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    Integrin peptide yields positive outcomes for VMA, VMT in phase II trial

    Dual mechanisms of action appear to inhibit new blood vessel formation, reduce leakage


    Mechanisms of action

    The drug is a new kind of therapy to treat vitreoretinal diseases.

    “It targets integrins, cell receptors that serve as bridges between cells, regulating their interactions with each other and with the extracellular matrix,” said Michael Tolentino, MD, associate professor of ophthalmology, University of Central Florida, Orlando, and director of research, Center for Retina and Macular Disease, Winter Haven, FL. Dr. Tolentino is a clinical investigator for the phase II VMT study.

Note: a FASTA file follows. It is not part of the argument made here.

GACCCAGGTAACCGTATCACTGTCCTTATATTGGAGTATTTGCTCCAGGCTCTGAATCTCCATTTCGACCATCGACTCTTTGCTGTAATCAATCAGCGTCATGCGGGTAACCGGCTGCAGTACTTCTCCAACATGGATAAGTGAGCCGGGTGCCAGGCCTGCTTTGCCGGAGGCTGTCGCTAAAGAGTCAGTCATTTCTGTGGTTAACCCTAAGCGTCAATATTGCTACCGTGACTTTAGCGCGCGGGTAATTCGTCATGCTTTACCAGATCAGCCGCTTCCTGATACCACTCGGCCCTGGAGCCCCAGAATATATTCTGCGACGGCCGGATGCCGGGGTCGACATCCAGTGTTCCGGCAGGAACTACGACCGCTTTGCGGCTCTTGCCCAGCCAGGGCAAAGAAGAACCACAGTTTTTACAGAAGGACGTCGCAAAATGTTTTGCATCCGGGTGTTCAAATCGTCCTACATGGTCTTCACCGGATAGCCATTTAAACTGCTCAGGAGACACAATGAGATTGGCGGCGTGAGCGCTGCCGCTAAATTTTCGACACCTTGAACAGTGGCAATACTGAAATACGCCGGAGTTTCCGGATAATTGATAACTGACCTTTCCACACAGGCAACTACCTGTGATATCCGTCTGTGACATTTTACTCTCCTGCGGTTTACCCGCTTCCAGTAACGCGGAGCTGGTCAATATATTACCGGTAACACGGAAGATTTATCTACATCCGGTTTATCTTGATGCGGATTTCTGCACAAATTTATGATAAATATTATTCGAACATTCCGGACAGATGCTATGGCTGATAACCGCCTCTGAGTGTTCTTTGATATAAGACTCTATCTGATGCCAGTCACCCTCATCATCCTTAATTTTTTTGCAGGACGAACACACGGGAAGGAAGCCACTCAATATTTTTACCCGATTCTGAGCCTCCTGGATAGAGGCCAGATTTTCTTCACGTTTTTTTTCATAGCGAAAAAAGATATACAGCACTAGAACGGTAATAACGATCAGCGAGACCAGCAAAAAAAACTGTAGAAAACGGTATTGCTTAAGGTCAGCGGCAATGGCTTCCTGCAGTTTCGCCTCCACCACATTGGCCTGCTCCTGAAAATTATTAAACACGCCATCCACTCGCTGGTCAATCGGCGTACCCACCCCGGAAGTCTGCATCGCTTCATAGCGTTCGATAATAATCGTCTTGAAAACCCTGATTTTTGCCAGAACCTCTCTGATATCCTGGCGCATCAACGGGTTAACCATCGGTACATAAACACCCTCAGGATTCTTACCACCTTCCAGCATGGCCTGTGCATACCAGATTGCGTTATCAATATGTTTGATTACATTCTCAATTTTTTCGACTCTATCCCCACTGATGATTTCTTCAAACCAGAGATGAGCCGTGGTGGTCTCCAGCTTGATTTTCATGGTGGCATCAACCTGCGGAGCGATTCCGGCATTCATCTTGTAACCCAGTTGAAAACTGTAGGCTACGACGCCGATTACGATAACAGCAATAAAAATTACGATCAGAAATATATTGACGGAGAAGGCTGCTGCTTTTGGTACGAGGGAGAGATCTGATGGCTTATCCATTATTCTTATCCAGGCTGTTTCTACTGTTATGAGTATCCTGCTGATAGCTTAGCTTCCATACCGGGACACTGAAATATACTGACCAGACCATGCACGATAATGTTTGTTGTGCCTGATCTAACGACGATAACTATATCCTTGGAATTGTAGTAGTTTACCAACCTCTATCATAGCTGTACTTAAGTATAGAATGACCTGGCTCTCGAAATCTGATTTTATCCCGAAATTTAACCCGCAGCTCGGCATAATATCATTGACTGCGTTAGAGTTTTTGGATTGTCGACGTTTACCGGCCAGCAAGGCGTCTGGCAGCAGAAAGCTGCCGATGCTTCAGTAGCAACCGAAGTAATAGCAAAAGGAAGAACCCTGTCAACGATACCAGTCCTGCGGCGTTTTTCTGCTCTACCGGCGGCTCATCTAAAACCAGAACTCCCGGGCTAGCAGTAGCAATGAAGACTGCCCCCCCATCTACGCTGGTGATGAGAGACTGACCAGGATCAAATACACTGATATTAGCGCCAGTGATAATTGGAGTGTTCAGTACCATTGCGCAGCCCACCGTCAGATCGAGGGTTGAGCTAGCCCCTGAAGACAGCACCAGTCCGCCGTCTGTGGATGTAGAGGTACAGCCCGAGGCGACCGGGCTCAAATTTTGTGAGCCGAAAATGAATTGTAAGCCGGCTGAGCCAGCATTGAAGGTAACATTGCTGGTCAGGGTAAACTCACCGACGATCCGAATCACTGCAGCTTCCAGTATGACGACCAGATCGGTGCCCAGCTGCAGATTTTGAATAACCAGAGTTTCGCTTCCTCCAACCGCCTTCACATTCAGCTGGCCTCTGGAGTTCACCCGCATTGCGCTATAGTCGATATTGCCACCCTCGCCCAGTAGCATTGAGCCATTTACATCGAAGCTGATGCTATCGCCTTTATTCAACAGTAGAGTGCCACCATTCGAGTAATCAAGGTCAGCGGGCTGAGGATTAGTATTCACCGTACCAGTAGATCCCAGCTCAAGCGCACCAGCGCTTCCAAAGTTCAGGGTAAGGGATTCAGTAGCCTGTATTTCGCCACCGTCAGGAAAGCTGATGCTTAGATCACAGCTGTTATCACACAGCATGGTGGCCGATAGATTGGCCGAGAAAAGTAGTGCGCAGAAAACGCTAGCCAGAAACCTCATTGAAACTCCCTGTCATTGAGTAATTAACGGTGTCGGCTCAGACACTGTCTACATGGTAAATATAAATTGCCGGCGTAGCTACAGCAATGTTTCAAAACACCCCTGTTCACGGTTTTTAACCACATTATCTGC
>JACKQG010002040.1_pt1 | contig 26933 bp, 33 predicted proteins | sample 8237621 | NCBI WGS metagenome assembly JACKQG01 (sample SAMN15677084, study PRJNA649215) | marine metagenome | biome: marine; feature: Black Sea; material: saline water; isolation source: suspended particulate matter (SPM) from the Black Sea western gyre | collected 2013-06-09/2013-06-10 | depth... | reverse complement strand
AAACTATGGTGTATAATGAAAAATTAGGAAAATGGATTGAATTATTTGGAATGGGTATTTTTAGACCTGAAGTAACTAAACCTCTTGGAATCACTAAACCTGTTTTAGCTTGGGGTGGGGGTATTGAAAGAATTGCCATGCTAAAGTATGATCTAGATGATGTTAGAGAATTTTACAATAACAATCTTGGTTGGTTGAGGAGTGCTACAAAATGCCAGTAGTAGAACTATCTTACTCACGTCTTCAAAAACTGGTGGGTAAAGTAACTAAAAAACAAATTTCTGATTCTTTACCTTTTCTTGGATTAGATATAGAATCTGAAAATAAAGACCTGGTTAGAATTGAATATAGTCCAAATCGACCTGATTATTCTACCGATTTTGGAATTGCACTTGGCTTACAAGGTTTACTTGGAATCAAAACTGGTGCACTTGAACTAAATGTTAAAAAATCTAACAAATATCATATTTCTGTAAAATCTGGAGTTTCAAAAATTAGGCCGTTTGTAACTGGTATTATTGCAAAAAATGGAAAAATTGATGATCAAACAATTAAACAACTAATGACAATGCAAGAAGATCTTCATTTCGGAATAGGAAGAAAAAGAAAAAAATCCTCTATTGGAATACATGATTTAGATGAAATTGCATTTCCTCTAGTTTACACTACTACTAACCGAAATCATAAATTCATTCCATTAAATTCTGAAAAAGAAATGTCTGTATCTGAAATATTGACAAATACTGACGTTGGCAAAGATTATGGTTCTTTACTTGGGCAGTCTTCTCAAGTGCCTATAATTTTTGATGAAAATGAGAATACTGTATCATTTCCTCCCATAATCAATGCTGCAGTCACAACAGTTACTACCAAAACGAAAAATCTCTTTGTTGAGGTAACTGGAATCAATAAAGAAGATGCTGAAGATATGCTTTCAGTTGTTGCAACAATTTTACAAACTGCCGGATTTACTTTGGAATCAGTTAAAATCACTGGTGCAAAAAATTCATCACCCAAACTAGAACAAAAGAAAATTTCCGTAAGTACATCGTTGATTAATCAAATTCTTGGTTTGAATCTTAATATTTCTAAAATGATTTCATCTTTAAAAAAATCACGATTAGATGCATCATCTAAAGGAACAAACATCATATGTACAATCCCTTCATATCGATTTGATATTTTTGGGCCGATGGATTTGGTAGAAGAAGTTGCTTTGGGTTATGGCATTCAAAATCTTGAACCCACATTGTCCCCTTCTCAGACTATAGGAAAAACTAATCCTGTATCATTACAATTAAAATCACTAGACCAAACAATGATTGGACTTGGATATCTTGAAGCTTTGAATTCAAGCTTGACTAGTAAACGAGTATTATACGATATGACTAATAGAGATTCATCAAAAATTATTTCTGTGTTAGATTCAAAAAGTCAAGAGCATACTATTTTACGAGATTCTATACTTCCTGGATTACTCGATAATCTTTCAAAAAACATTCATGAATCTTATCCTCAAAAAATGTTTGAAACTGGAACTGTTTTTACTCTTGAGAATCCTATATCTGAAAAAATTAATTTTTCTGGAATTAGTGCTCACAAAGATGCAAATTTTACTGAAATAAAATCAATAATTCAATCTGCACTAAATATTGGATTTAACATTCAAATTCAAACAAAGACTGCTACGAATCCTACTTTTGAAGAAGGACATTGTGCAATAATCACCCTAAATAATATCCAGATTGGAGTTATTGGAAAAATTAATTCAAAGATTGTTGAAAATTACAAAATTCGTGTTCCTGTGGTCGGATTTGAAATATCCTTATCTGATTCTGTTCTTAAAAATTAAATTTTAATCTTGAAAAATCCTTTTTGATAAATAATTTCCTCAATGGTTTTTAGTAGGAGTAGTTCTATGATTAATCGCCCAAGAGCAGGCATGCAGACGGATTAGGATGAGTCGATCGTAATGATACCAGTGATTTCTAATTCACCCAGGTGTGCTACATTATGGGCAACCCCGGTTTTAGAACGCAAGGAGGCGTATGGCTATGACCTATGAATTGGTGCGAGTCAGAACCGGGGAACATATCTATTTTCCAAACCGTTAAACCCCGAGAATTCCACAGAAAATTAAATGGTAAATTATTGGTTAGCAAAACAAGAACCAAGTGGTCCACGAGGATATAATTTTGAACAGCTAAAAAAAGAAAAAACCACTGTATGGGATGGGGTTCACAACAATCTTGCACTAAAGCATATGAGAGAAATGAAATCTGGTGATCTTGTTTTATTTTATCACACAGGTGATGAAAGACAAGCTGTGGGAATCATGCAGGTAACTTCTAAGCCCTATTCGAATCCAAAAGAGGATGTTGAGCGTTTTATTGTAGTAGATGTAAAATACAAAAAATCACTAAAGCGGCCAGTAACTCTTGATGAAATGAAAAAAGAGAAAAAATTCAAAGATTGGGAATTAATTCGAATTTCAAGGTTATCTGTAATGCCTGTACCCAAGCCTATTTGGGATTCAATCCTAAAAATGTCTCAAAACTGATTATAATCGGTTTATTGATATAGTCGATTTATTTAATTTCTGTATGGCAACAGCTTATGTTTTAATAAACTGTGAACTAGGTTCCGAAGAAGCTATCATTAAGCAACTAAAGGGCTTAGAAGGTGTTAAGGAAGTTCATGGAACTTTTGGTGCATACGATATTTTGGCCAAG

The drug is an RGD-class oligopeptide that binds to multiple integrin receptor sites and affects multiple pathways.

    “This and its dual mechanisms of action—anti-angiogenesis and vitreolysis—make it effective across a number of different vitreoretinal conditions,” he said.

    In other specialties, integrin-targeting drugs are used to treat multiple sclerosis, Crohn’s disease, ulcerative colitis, and coronary disease, Dr. Tolentino said.

    Lifitegrast (Shire Pharmaceuticals), a new therapy under review by the FDA, also uses an integrin-targeting approach.

    Looking forward

    The most widely used treatment for symptomatic VMA and VMT is pars plana vitrectomy, Dr. Tolentino said, although ocriplasmin (Jetrea, ThromboGenics) has been approved for this indication.

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